So it’s not that “robots” take “our jobs.” It’s more a situation of general employement precarity where applications built for mobile devices and databases can hit pretty much anybody’s line of work, more or less at random, without a prayer of effective counter-action. Right? Let’s move right along, then!

That being the case, “what ought to be done?” Well, if job security of all kinds is going to be made precarious indefinitely, then the sane, humane thing to do is clearly to socialize security and put everybody on a guaranteed annual income. Brazilian-style socialism: keep your nose clean, keep the kids in school, and we fee you off and you can go buy whatever produce the robots have cooked up lately.

One might also invent some kind of Stack Fordism, where Facebook pays you enough to hang out on Facebook making Facebook more omniscient. It’s a lot cheaper than putting the unemployed into prison.

Obviously the American right-wing isn’t gonna go for this wacky liberal scheme; bailing out the “takers” of the 47% is their worst Randroid nightmare. But what people never understood about the John Henry story is that we have no steam hammers left. The robots “take your job” and then the robots *keep changing at a frantic pace,* the robots have the lifespans of hamsters. We’ve still got plenty of muscular, human John Henries, but his steam hammers are all extinct.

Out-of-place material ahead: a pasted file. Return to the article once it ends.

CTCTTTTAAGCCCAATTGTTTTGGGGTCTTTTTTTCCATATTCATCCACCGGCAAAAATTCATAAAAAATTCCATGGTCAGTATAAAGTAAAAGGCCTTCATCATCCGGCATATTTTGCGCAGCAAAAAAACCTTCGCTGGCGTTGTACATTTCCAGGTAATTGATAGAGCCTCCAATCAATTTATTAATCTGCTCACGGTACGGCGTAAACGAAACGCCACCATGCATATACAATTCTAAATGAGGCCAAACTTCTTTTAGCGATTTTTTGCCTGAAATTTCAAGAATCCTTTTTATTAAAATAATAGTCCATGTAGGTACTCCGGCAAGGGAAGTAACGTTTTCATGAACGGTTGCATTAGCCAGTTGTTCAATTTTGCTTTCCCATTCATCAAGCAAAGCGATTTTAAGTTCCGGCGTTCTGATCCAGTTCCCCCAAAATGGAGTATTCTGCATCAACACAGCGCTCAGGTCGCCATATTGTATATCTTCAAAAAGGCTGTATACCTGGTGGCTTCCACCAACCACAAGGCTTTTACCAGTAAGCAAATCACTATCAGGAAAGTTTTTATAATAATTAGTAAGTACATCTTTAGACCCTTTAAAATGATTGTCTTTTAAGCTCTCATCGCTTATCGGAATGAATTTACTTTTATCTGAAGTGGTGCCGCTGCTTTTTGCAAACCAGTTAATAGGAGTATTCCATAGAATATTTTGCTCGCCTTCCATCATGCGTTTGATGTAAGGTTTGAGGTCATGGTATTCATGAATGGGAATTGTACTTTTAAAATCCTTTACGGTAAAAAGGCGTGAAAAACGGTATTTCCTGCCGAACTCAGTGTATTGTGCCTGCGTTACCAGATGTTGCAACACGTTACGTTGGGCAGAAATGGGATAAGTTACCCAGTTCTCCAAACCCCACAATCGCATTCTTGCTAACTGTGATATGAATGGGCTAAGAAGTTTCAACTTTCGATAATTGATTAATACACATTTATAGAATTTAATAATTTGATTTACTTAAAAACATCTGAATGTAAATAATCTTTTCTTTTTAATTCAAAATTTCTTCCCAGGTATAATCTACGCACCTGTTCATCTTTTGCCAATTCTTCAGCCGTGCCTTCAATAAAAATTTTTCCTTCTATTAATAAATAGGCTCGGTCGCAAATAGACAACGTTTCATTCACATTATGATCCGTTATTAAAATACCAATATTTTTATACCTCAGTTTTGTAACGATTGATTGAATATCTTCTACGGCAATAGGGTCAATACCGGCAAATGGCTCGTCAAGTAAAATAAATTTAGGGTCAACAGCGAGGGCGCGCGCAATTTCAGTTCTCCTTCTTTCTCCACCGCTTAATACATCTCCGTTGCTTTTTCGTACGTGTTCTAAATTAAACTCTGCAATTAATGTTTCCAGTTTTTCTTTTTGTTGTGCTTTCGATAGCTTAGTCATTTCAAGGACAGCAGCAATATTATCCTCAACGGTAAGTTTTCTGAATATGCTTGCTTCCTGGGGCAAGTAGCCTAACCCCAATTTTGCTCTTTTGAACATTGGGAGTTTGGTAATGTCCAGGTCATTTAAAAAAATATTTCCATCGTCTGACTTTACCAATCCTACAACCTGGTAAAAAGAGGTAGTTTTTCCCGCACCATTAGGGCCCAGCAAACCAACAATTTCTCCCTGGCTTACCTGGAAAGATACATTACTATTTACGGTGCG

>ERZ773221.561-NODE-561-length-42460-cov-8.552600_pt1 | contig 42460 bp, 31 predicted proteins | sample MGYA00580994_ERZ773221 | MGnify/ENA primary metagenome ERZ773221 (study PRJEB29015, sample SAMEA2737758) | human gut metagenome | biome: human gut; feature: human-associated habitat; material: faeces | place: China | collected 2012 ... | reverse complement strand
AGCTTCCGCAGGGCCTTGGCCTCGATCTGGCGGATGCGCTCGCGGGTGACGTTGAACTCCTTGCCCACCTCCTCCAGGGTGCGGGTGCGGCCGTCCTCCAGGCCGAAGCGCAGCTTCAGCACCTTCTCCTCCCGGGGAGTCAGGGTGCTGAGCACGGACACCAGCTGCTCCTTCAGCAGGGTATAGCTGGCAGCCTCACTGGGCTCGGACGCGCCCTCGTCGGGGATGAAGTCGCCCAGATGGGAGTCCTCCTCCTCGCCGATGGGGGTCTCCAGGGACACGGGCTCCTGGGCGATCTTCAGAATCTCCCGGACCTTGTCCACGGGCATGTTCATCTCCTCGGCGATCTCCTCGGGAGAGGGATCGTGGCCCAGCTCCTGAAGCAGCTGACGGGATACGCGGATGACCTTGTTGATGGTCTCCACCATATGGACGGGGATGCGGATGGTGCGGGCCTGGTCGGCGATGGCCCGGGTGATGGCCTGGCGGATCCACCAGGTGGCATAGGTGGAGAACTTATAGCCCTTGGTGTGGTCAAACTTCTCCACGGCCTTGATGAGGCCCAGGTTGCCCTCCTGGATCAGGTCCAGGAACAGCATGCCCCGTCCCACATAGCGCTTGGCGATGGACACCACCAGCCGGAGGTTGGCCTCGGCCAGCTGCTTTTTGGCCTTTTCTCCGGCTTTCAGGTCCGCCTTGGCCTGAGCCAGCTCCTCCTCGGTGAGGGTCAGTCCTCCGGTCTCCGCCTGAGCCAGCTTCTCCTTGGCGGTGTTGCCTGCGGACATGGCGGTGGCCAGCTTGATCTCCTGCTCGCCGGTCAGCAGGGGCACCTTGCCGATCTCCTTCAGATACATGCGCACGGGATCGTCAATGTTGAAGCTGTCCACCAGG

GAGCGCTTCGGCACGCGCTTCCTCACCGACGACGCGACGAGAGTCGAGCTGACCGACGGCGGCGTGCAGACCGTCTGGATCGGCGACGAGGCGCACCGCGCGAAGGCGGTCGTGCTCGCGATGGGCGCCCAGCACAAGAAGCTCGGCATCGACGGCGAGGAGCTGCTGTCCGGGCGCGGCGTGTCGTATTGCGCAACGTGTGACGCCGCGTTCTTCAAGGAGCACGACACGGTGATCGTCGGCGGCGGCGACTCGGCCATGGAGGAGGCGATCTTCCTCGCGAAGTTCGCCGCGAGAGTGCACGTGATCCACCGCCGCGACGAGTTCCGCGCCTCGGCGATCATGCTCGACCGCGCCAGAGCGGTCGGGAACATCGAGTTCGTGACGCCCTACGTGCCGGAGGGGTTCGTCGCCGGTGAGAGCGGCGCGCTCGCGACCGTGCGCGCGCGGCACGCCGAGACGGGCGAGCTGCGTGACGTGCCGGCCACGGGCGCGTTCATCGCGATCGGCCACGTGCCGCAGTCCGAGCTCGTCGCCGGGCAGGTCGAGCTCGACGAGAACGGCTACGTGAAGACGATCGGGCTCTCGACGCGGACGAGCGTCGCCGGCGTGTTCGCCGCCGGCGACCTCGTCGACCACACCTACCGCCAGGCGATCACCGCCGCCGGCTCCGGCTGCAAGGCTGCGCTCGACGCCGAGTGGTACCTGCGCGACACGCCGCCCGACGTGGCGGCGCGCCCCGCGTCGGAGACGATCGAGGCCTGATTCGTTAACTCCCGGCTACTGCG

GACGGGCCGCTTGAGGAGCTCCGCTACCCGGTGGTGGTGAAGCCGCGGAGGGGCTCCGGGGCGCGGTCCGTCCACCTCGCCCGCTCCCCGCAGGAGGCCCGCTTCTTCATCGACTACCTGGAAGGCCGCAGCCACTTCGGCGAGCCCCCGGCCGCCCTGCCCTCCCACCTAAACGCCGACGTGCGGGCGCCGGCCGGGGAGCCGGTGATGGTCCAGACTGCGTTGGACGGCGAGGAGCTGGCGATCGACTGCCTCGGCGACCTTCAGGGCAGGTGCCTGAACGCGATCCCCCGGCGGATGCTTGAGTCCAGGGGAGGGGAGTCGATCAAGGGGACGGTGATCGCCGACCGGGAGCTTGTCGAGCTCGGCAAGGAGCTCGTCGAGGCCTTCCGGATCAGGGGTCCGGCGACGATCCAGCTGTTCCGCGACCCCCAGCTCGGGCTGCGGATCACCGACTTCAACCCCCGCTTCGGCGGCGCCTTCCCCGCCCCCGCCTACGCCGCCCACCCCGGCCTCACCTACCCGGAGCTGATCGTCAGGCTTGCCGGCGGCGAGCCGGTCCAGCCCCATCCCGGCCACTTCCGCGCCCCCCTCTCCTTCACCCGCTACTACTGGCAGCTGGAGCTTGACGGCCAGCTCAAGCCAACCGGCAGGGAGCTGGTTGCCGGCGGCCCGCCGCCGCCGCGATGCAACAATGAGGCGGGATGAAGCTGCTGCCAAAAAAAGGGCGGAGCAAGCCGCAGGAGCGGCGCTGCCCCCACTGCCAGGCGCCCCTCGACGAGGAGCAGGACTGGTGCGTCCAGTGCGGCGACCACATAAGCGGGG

Look what happened to Nokia. These Nokia guys had the classic Wired magazine bulletproofed dream jobs. They’re not John Henry. They’re creative class, computer-literate, inventive, super-efficient, global, digital, Asperger’s high-IQ types… They got annihilated in 18 months. Not by “robots” but by Google and Apple. However, well, same difference really.

What kind of “jobs” do Republicans have to offer themselves, when their nominee was a corporate raider, and their top financier is a weird Jewish casino owner up to the eyebrows in Macao? That’s not exactly the Protestant work ethic happening, so, well, I dunno.

It might still work, just needs more political pretzel-bending. Don’t use the word “guaranteed income,” farm it out to Fox News for semantic re-framing. Toss in the “values requirement” that your annual income requires you to wear Mormon undies, go to tent revival meetings and own and display a handgun. They’d line up for it.

Photo from Rhizome